Quebec separatists visit Scotland, taking notes
Dozens of Quebec separatists have travelled to Scotland to witness its historic independence referendum on Thursday and see what they can learn from the spectacular advance of its "Yes" campaign.
Edinburgh: Dozens of Quebec separatists have travelled to Scotland to witness its historic independence referendum on Thursday and see what they can learn from the spectacular advance of its "Yes" campaign.
The Scottish National Party led by First Minister Alex Salmond climbed from a fringe force to taking majority in the Edinburgh parliament and is now within reach of full autonomy.
Until recent weeks, few believed the "Yes" campaign had a real chance of winning but the opinion polls indicate that as Scots cast their votes on Thursday it was only narrowly behind the "No".
Quebec separatists` bid for independence was narrowly defeated in 1995, and the predominantly French-speaking Canadian province`s aspirations to nationhood has links to fellow Commonwealth region Scotland.
In the 1970s, Quebec independence leader Rene Levesque travelled to Scotland to share know-how from his campaign, which led to the first referendum in 1980.
But after two failed votes, a bitter defeat for the separatist Parti Quebecois (PQ) in elections in April this year and a leadership race in the coming months, Quebec separatists have returned to Scotland not to give lessons, but to learn.
Fifty young people from Quebec have rented two houses in the centre of Edinburgh, from where they have got involved with events and host local speakers.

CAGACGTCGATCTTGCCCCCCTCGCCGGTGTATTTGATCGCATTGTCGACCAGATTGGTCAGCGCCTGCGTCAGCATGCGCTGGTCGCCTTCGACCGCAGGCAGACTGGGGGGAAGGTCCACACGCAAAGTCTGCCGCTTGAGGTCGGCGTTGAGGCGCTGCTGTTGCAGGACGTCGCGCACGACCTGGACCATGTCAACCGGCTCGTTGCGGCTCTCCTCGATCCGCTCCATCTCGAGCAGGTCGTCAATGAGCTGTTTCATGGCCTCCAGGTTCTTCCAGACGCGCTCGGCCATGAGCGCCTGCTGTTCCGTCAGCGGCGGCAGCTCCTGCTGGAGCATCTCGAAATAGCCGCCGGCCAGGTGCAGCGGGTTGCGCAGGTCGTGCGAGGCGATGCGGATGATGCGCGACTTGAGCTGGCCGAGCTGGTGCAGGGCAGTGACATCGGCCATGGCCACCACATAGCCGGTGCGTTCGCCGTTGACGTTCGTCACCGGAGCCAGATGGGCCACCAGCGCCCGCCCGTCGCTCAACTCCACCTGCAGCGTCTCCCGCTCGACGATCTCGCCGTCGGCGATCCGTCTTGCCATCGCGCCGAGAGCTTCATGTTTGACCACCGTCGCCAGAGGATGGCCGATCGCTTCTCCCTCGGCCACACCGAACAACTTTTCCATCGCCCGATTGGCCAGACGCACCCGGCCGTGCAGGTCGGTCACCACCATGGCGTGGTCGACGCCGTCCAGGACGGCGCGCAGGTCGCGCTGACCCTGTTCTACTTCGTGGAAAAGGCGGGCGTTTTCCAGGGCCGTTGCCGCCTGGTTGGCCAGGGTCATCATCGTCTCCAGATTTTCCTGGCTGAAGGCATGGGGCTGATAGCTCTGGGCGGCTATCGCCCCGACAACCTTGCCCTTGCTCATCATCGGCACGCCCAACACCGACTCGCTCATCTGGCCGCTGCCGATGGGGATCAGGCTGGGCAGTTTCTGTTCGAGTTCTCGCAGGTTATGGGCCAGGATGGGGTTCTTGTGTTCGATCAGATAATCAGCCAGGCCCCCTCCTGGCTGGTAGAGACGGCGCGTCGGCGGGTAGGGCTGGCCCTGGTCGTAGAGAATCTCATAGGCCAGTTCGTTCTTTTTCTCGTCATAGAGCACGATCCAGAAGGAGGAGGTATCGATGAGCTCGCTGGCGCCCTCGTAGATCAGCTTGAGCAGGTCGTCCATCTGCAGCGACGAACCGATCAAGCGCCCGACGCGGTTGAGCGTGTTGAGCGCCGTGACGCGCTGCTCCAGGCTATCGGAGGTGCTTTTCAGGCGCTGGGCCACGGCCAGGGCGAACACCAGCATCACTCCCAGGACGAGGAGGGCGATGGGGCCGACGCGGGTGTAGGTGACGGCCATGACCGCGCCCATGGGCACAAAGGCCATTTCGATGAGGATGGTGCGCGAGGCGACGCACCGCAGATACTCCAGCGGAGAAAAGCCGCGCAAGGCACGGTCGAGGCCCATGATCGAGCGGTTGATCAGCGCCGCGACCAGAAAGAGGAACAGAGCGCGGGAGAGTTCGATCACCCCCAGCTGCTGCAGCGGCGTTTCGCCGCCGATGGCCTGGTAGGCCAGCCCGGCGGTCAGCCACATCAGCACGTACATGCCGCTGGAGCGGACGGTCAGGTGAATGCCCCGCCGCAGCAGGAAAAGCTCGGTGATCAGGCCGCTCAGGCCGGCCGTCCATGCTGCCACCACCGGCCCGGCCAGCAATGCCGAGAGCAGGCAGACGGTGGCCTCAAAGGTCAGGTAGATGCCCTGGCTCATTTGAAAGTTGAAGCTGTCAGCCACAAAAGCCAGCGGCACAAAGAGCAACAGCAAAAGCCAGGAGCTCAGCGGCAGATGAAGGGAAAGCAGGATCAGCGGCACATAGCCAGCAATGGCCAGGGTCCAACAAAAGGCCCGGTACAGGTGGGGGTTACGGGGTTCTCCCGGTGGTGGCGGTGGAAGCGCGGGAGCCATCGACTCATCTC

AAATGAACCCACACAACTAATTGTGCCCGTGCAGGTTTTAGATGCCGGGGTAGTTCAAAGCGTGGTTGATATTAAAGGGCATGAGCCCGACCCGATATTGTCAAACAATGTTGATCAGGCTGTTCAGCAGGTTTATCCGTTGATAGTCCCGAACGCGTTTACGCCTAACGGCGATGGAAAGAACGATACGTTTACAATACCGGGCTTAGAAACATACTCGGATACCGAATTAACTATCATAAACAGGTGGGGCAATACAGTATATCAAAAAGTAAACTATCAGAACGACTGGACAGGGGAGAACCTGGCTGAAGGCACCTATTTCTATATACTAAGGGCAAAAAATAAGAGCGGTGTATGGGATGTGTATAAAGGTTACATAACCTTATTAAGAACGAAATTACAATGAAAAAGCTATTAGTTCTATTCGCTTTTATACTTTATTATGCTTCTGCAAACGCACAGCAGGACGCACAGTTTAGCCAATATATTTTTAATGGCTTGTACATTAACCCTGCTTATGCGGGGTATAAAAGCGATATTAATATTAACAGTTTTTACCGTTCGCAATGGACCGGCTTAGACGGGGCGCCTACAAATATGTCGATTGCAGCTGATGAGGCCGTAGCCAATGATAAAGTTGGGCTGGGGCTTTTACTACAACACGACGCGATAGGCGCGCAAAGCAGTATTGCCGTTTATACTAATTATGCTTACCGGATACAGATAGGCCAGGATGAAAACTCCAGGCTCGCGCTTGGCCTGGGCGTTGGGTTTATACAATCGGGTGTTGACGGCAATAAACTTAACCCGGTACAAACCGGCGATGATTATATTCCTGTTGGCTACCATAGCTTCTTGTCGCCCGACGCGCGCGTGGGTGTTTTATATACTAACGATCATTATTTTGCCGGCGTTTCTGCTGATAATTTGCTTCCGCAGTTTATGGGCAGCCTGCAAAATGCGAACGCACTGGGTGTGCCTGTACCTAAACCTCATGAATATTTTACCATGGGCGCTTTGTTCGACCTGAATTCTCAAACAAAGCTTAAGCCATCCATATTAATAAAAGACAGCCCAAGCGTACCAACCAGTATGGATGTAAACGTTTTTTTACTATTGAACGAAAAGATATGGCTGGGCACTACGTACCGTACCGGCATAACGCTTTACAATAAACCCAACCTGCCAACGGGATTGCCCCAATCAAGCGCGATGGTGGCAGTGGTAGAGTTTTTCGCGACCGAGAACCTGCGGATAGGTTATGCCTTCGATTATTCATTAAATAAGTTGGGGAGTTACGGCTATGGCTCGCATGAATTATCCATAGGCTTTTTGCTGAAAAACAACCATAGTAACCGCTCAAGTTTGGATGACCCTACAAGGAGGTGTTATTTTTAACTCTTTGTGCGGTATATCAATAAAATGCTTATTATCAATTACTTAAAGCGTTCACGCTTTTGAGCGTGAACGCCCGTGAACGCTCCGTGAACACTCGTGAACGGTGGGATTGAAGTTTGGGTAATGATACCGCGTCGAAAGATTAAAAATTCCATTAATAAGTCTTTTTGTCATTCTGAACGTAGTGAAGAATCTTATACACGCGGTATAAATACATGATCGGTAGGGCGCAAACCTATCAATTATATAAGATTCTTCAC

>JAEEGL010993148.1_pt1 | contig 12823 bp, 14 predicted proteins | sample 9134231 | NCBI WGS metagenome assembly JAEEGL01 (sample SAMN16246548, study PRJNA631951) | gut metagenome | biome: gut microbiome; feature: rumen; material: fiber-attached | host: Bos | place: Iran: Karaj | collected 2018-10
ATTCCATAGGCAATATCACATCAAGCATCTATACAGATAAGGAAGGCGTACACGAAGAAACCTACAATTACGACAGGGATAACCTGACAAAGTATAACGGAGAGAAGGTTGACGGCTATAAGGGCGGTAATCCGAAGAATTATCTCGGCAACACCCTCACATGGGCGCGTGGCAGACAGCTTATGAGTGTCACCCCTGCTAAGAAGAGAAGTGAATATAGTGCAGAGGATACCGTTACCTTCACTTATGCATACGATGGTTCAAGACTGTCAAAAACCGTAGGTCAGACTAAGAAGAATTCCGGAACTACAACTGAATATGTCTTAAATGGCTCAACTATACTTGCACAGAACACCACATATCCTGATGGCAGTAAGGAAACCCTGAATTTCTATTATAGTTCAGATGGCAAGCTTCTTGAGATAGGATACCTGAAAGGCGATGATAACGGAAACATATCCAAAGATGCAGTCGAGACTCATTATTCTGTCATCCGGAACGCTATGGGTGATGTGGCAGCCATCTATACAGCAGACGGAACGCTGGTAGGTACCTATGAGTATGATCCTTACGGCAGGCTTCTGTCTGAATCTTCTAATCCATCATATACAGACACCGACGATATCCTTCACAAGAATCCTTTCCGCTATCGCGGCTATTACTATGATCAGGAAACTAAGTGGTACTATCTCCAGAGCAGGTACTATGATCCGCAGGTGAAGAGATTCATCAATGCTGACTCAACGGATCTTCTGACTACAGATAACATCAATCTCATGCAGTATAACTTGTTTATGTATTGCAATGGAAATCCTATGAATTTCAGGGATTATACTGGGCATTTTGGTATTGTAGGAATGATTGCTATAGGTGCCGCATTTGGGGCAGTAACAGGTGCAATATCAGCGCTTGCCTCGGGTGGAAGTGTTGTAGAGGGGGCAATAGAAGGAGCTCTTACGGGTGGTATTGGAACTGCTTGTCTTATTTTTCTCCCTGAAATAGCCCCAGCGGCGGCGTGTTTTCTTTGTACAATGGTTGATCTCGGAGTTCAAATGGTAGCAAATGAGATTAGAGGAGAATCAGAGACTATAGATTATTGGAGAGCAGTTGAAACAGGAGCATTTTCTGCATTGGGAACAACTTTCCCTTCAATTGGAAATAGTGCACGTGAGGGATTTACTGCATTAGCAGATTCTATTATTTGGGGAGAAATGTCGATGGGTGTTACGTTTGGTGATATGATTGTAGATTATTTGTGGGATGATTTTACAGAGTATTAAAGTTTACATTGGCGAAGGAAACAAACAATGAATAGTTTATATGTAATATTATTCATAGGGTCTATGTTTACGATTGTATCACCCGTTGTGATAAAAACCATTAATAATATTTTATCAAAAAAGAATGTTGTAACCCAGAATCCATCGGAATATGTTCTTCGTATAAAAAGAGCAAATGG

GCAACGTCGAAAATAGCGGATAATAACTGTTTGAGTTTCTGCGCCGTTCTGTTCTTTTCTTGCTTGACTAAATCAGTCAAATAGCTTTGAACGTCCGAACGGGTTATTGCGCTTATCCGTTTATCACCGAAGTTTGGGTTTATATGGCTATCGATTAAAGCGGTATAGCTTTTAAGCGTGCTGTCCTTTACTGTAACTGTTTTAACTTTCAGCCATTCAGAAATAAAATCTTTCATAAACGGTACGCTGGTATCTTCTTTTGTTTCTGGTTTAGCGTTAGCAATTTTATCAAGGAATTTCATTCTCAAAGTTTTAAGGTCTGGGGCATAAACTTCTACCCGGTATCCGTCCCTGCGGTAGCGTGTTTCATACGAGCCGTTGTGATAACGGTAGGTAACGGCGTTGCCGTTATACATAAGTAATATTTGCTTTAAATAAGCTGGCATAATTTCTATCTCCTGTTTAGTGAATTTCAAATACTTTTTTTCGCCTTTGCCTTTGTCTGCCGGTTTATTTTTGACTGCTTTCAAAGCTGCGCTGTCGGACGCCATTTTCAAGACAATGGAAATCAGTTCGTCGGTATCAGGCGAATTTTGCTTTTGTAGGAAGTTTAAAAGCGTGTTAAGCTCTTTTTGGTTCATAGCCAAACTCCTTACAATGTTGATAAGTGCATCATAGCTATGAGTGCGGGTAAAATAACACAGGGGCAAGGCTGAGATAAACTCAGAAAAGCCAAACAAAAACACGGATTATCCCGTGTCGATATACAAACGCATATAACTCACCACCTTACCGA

"The aim is to understand the campaign strategies," said Francois Roberge, organiser of the Scottish pilgrimage, which is called "Get your kilt, let`s go!"
The young activists were struck by the "decentralisation" of the "Yes" campaign, in which groups of immigrants, women, farmers and myriad other local organisations spread the word without waiting for orders from political leaders.
They were also interested that the campaign had relied on arguments about best governance, rather than on notions of national identity.
The Quebec separatist movement struggled after getting bogged down in a long debate over a controversial "Charter of Values", and the many young people who question the need to create a new state in the globalised world.
"Today, Quebecers have no doubts that Quebec has the ability to be independent, but they no longer want to hear about it," said Genevieve Harvey, 25, a campaigner from Montreal who works as an occupational therapist.
Still smarting after the crushing electoral defeat in April, the example opf Scotland shows that "in 2014 it is still possible, it is not too late to talk about the independence of a country," Harvey said.
Scotland is a chance for the delegation, which includes Quebec intellectuals and three PQ deputies, to take notes on how to galvanise minorities and employers, the groups most opposed to independence in the past.